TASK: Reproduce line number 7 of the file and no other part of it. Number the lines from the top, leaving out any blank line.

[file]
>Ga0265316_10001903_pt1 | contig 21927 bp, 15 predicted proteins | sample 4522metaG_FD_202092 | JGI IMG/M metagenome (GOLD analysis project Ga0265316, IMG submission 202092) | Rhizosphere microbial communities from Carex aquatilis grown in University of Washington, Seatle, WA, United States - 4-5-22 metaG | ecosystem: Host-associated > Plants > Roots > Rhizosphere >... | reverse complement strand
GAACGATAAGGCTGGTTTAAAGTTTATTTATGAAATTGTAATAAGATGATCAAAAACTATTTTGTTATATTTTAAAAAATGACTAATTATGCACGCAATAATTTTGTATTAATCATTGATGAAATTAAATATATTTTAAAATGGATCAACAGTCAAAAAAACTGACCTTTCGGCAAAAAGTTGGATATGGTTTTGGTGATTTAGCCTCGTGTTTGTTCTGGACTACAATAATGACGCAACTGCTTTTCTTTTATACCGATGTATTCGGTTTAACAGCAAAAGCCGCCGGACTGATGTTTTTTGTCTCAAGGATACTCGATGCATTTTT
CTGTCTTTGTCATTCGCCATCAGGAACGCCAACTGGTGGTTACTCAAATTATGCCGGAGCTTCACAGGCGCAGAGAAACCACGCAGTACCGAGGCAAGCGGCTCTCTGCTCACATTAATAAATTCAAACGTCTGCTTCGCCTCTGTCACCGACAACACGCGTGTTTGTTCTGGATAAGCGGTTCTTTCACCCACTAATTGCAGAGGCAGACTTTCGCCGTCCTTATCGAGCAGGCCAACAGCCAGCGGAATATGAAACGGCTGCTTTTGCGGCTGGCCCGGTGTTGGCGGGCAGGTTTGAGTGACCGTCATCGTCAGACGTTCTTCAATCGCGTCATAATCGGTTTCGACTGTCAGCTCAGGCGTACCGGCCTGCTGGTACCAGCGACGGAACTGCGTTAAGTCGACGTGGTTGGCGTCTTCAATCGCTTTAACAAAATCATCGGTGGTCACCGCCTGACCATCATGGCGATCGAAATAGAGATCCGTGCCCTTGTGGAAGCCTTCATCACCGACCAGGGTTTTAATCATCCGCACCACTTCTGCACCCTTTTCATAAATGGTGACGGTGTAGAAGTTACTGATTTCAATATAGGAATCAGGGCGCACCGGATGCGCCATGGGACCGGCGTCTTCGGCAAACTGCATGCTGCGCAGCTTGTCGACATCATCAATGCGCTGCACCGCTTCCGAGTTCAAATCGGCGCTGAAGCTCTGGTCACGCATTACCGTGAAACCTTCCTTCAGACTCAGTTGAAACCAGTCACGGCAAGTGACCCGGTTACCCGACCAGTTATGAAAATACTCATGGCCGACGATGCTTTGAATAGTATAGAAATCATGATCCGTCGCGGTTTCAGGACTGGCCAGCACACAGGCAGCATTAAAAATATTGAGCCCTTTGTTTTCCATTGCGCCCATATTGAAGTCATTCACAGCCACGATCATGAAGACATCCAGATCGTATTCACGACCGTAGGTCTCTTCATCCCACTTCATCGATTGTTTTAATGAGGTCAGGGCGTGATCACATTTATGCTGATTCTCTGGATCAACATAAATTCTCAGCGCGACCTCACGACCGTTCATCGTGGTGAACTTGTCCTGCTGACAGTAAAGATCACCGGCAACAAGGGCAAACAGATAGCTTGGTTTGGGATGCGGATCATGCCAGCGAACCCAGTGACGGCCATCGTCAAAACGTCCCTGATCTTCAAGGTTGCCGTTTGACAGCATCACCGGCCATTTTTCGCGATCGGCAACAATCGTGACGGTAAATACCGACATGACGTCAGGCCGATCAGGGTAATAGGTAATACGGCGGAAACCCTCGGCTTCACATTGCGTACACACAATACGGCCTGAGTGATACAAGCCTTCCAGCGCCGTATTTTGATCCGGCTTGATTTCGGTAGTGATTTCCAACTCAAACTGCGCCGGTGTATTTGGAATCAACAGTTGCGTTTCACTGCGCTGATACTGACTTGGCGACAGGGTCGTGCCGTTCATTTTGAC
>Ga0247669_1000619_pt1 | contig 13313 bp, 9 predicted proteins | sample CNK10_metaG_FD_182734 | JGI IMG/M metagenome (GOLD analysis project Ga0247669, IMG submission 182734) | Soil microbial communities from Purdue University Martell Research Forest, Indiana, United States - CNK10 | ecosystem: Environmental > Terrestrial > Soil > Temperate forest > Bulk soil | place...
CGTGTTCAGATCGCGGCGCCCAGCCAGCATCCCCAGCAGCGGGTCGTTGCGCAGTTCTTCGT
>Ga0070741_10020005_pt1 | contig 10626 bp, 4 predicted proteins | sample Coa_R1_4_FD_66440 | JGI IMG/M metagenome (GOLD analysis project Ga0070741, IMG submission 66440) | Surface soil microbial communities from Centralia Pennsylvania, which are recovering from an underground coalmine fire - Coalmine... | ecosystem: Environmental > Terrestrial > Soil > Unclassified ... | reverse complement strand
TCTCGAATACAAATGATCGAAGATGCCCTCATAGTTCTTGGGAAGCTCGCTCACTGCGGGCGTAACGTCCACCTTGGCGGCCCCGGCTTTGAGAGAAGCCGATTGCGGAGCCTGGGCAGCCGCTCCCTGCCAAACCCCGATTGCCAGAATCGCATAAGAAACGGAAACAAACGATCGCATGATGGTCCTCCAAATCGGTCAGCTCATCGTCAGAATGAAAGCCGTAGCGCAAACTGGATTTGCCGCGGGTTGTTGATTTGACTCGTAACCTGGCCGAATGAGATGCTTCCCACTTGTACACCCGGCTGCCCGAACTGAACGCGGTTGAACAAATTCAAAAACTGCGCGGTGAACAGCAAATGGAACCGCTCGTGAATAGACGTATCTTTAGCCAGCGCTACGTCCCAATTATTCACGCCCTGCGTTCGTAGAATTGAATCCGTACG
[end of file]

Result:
TCTCGAATACAAATGATCGAAGATGCCCTCATAGTTCTTGGGAAGCTCGCTCACTGCGGGCGTAACGTCCACCTTGGCGGCCCCGGCTTTGAGAGAAGCCGATTGCGGAGCCTGGGCAGCCGCTCCCTGCCAAACCCCGATTGCCAGAATCGCATAAGAAACGGAAACAAACGATCGCATGATGGTCCTCCAAATCGGTCAGCTCATCGTCAGAATGAAAGCCGTAGCGCAAACTGGATTTGCCGCGGGTTGTTGATTTGACTCGTAACCTGGCCGAATGAGATGCTTCCCACTTGTACACCCGGCTGCCCGAACTGAACGCGGTTGAACAAATTCAAAAACTGCGCGGTGAACAGCAAATGGAACCGCTCGTGAATAGACGTATCTTTAGCCAGCGCTACGTCCCAATTATTCACGCCCTGCGTTCGTAGAATTGAATCCGTACG